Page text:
Published online Apr 18, 2021. doi: 10.5312/wjo.v12.i4.234
Peer-review started: December 25, 2020
First decision: January 18, 2021
Revised: January 28, 2021
Accepted: April 5, 2021
Article in press: April 5, 2021
Published online: April 18, 2021
The aging surgeon has remained a contentious patient safety issue, as the average age of surgeons continues to rise.
When should an older surgeon stop operating? This becomes an important issue when we consider that the surgical profession is highly dependent on memory, sensory acuity, clinical decisiveness, technical skills and physical stamina; skills and abilities that may decrease with age.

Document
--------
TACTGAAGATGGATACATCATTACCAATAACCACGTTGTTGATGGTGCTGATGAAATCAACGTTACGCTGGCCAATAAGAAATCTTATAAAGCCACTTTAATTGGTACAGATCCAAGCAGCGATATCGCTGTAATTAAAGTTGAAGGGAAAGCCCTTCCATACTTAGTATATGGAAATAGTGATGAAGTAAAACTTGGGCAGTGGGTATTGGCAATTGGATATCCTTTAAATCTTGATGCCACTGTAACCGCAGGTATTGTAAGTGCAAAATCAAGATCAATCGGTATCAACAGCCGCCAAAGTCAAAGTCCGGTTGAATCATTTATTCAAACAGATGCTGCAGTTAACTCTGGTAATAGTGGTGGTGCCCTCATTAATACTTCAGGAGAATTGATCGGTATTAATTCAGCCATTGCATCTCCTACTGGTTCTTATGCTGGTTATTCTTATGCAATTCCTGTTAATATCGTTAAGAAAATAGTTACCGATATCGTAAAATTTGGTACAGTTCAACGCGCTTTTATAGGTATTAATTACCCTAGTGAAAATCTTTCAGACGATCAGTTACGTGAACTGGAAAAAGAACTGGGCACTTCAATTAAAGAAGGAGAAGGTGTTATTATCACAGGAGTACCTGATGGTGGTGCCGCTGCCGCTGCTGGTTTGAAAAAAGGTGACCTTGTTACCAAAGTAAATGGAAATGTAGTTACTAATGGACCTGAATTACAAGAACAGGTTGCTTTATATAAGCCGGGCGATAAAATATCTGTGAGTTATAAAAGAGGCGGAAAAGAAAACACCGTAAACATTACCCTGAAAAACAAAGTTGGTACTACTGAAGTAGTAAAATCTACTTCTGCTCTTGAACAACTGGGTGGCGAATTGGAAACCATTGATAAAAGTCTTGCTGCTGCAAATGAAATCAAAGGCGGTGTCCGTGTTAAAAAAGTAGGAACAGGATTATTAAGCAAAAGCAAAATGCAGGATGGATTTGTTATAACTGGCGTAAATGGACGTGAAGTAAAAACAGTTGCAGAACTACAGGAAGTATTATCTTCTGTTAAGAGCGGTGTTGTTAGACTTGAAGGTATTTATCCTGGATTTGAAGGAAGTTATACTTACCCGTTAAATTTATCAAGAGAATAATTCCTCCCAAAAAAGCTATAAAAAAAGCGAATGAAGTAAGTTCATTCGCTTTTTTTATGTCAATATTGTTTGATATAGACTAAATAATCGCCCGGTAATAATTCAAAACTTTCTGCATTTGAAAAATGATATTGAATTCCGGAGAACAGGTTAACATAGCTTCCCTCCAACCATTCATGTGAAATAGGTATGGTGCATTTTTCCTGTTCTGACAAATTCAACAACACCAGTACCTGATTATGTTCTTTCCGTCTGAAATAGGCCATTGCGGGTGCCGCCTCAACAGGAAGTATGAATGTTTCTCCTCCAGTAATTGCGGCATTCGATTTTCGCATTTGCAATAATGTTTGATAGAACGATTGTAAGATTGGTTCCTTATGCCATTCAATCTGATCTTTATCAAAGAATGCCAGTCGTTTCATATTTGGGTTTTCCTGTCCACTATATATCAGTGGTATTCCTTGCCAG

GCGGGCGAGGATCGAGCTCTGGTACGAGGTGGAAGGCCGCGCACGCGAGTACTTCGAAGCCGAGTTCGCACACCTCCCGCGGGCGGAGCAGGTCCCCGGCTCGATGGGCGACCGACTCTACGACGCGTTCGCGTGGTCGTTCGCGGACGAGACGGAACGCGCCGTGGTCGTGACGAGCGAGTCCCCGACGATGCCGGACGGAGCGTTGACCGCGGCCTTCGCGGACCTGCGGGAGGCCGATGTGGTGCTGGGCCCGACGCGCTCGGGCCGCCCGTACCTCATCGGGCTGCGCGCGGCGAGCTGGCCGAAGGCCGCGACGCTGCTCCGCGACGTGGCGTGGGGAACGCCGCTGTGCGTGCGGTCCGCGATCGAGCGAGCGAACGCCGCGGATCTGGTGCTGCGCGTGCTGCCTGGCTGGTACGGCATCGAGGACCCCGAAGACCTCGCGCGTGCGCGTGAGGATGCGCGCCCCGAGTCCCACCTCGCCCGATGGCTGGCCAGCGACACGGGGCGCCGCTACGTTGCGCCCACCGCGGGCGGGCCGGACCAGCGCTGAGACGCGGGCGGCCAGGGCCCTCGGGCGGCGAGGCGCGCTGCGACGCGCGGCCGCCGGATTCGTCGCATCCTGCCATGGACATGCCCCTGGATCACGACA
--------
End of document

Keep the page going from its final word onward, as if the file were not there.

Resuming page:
The aim of this scoping review study was to investigate strategies used to determine competency in the industrial workplace that could be transferrable in the assessment of aging surgeons and to identify existing competency.
Surgeon’s retirement age remains a contentious issue and presently there is no mandatory retirement age for surgeons. Furthermore, we could not find any universal, well-established and accepted policies of testing for competency of aging surgeons.
A surgeon should not be forced to hang up his/her surgical cap at a predetermined age, but should be able to practice for as long as his/her surgical skills are objectively maintained at the appropriate level of competency.
More studies need to evaluate the validity and reliability of these simulators for staff surgeons before even considering implementation.